1. Know who you are.
Every community is distinct and offers unique characteristics. What’s so remarkable about your community’s history? What significant cultures, cultural influences or industries have impacted your community? Does your community embrace certain local values, beliefs or trends that are indicative of what your city, downtown, district or neighborhood is all about?
Undertake a discovery process to really understand who you are as a community. Dig deep for the most interesting features. Maybe it’s a colorful local personality or icon, a strong history of music, arts, or just a funky and quirky approach to life shared by residents. Look through historical postcards, photographs, old maps, and newspaper articles. Talk to residents – old and new. Then visually introduce – and integrate – aspects of these attributes and local stories into the public realm.
2. Know where you are.
Your community’s physical environment and natural setting should present plenty of inspiration for placemaking. Take advantage of interesting flora, fauna, geology or a distinct climate. Understand the historical architecture or perhaps the alignment of past rail lines, the importance of agriculture or maybe even the influence of military installations.
Weave these character attributes into the design of your spaces. Every community offers a unique combination of defining physical characteristics that can become part of the public aesthetic. Think wind-activated sculptures, use of locally quarried stone or creative signage along important sites and routes.
3. Identify the physical canvases.
Communities present a myriad of “canvases” upon which to tell that story of who and where they are. This is where the magic of placemaking happens. Potential community canvases might include architecture (individual homes, common buildings, blank walls, fences and other physical structures), infrastructure (sidewalks, streets, utilities, benches, street lights or bicycle racks), and landscape (parks, gateways, gardens and plant materials).
For instance, a blank wall or fence offers space for murals or public art projects, backdrops for a performance stage. The sidewalk, street or other hardscape provides sites for integrating icons and stories, or color and materials specific to whom and what your community represents.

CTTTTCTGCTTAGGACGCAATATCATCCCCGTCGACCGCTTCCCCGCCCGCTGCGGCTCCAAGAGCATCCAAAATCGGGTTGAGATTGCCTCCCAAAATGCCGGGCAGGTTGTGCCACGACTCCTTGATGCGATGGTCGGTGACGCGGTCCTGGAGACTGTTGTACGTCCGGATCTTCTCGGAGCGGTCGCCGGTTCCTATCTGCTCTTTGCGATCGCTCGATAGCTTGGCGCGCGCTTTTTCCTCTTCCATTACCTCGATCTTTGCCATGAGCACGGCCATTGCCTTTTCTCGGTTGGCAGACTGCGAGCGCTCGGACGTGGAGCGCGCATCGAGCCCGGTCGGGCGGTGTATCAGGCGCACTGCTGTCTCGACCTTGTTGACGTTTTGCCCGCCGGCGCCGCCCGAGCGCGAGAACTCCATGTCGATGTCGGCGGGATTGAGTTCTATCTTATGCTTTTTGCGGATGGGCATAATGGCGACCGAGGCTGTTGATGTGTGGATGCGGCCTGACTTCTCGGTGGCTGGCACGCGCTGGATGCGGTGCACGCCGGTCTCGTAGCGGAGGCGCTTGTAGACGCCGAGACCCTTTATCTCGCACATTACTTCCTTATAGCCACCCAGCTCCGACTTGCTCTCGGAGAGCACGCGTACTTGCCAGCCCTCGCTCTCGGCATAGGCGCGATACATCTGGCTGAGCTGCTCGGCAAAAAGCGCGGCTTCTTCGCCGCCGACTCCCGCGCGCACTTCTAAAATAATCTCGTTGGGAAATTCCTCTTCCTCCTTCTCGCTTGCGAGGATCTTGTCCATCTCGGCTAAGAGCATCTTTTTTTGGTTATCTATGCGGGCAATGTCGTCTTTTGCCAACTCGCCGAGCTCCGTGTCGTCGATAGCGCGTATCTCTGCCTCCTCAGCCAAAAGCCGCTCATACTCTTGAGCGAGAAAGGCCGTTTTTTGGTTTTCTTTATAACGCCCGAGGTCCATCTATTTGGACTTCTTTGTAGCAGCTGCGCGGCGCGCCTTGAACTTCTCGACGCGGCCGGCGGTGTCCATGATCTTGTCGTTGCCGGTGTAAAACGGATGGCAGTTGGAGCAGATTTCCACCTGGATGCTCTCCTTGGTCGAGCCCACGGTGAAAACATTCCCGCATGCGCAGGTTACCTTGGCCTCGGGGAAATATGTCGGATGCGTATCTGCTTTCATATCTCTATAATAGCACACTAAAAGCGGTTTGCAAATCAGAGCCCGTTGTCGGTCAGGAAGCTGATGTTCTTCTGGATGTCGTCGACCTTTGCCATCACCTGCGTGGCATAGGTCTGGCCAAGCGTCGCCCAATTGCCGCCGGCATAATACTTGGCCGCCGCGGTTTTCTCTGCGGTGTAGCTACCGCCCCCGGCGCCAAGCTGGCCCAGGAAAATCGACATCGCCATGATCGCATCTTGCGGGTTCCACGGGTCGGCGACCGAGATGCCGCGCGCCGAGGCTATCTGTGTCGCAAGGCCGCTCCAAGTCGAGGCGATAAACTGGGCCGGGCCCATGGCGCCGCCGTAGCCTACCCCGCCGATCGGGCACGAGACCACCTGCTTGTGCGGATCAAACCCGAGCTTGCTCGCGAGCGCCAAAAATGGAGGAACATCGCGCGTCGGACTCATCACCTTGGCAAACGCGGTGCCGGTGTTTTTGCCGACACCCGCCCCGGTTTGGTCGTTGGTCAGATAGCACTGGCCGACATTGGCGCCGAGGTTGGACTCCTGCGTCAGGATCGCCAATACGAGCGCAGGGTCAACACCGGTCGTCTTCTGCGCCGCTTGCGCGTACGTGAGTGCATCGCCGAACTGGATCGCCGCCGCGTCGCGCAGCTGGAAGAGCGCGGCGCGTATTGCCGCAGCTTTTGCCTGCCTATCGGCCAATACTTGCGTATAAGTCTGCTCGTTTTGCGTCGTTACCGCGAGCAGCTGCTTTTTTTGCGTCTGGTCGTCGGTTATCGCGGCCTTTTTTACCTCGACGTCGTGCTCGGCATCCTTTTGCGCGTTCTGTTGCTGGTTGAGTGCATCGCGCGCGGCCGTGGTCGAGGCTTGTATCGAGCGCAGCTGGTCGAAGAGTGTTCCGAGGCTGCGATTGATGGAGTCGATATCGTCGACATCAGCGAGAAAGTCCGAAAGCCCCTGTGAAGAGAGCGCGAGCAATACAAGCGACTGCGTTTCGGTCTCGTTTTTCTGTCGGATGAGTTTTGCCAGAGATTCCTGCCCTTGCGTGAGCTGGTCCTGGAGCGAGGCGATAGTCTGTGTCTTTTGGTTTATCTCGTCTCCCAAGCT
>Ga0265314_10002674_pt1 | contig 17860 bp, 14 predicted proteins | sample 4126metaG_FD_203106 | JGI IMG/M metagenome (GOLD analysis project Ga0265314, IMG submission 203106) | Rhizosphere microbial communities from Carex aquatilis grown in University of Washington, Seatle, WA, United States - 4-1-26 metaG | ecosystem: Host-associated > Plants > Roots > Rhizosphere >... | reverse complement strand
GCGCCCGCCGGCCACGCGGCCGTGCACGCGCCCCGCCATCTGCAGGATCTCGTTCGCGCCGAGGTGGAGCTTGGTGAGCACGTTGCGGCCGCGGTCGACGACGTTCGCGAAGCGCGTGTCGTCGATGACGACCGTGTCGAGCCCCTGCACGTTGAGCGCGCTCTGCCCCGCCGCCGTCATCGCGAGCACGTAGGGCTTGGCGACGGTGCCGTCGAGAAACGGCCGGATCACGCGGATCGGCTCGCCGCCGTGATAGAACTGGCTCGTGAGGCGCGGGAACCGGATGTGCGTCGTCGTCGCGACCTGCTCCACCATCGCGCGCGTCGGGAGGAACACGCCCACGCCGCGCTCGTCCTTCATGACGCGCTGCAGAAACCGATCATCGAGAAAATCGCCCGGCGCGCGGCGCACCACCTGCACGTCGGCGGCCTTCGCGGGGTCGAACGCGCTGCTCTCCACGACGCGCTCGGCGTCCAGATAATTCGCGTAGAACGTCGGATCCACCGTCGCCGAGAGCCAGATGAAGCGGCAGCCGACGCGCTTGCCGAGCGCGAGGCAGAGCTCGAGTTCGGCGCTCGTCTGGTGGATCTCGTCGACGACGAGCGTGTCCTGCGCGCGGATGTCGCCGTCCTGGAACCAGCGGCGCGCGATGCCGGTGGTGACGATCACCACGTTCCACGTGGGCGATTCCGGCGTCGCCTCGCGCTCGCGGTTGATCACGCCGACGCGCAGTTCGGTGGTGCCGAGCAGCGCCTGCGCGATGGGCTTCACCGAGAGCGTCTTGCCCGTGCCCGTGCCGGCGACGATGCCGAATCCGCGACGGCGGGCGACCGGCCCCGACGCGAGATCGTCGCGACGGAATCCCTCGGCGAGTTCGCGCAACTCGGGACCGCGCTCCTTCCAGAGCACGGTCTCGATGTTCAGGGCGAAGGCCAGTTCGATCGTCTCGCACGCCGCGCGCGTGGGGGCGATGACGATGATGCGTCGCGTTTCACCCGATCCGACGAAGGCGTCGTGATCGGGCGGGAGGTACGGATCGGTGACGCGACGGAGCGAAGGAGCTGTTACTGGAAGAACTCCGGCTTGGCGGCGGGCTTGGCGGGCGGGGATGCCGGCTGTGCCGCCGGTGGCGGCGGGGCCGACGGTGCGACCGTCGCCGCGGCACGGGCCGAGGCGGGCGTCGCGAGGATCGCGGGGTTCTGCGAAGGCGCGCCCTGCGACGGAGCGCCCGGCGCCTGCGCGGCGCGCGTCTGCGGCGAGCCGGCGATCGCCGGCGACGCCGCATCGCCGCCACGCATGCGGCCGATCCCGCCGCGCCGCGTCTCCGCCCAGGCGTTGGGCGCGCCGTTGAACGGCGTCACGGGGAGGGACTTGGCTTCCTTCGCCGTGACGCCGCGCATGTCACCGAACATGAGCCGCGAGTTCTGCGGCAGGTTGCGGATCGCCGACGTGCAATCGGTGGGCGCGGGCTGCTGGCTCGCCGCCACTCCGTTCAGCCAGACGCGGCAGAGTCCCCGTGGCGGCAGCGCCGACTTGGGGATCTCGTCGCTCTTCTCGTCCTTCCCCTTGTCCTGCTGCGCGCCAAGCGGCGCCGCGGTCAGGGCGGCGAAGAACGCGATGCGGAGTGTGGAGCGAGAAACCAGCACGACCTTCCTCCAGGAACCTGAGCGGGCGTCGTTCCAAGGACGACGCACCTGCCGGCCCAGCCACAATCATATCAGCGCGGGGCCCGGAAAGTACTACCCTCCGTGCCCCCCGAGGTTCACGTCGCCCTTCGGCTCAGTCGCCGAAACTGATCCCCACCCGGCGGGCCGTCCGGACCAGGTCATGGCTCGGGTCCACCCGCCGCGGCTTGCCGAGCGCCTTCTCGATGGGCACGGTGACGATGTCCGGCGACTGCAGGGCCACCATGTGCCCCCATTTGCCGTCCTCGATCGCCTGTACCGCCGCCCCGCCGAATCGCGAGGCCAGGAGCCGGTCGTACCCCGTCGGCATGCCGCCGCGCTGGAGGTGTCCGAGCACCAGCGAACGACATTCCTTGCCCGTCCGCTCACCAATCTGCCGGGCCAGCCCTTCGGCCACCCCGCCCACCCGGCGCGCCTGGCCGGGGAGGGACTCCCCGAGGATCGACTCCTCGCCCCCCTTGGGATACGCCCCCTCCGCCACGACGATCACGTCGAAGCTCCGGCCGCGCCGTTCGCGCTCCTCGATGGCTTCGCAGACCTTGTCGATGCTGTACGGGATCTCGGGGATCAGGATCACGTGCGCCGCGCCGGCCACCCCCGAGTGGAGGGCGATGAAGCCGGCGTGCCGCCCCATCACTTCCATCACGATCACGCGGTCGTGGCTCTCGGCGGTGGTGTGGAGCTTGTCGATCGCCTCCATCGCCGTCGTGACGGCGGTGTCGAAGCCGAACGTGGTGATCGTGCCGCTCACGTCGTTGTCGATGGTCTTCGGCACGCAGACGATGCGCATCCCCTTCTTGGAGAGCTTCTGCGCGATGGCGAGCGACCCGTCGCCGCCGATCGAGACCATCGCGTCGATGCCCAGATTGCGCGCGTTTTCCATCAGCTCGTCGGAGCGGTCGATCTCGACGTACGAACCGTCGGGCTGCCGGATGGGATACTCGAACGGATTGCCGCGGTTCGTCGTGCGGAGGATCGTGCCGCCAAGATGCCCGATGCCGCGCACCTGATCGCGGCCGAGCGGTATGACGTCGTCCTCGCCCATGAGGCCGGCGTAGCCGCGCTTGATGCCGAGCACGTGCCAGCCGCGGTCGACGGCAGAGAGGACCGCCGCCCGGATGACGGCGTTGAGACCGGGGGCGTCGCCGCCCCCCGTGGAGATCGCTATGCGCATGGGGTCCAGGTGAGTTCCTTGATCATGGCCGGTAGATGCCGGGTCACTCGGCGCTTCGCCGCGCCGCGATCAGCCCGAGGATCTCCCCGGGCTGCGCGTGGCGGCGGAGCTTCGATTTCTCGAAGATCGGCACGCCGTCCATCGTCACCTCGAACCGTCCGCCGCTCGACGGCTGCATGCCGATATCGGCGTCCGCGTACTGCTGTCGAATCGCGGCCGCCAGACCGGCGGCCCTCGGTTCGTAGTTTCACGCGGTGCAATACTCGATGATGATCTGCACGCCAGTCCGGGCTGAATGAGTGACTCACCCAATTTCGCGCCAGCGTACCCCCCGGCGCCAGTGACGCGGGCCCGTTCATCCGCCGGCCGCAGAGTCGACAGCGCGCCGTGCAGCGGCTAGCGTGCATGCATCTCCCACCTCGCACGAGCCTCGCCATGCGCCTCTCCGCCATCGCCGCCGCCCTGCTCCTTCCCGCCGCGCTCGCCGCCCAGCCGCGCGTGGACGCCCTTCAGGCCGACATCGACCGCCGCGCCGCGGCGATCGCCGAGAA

4. Involve the community.
What’s the best way to conduct an effective discovery process? Involve key members of your community. Connecting your community represents the most important aspect of placemaking. Engage residents in storytelling, walking workshops and even design charrettes to not only better understand local values, history, culture and environment, but also to help you develop inspired placemaking projects and ideas.
Such engagement will generate a powerful and sustainable level of energy and enthusiasm in your residents and other key stakeholders who care about your community. Remember, placemaking is as much about the community involvement process as it is about the outcome.
5. Leverage local resources.
Funding, or the lack of it, sometimes hinders the pursuit of placemaking. However, if your community has been involved in the discovery process, and the emerging placemaking concepts resonate with them, you’ll find that many financial resources needed for implementation already likely are available.
Residents, organizations, social services, foundations and the private sector can help fund projects through “buy a brick”-style campaigns or by sponsoring benches, trees, signs, lights, tile squares and other lasting design features. Robust community engagement also likely will improve the probability of winning grants from foundations, government agencies and others to support your development efforts. When possible, you might invite members of your community to invest their sweat equity in the project, which enhances local ownership.
Placemaking will allow you to foster greater resident-to-resident and resident-to-place connections in your community. This process doesn’t have to be about big, flashy projects. It’s more about touching people by developing projects they can relate to and ones that prove meaningful to them, make them smile, and make them feel good.
This article is based on Placemaking on a Budget, a publication co-authored by Susan J. Harden.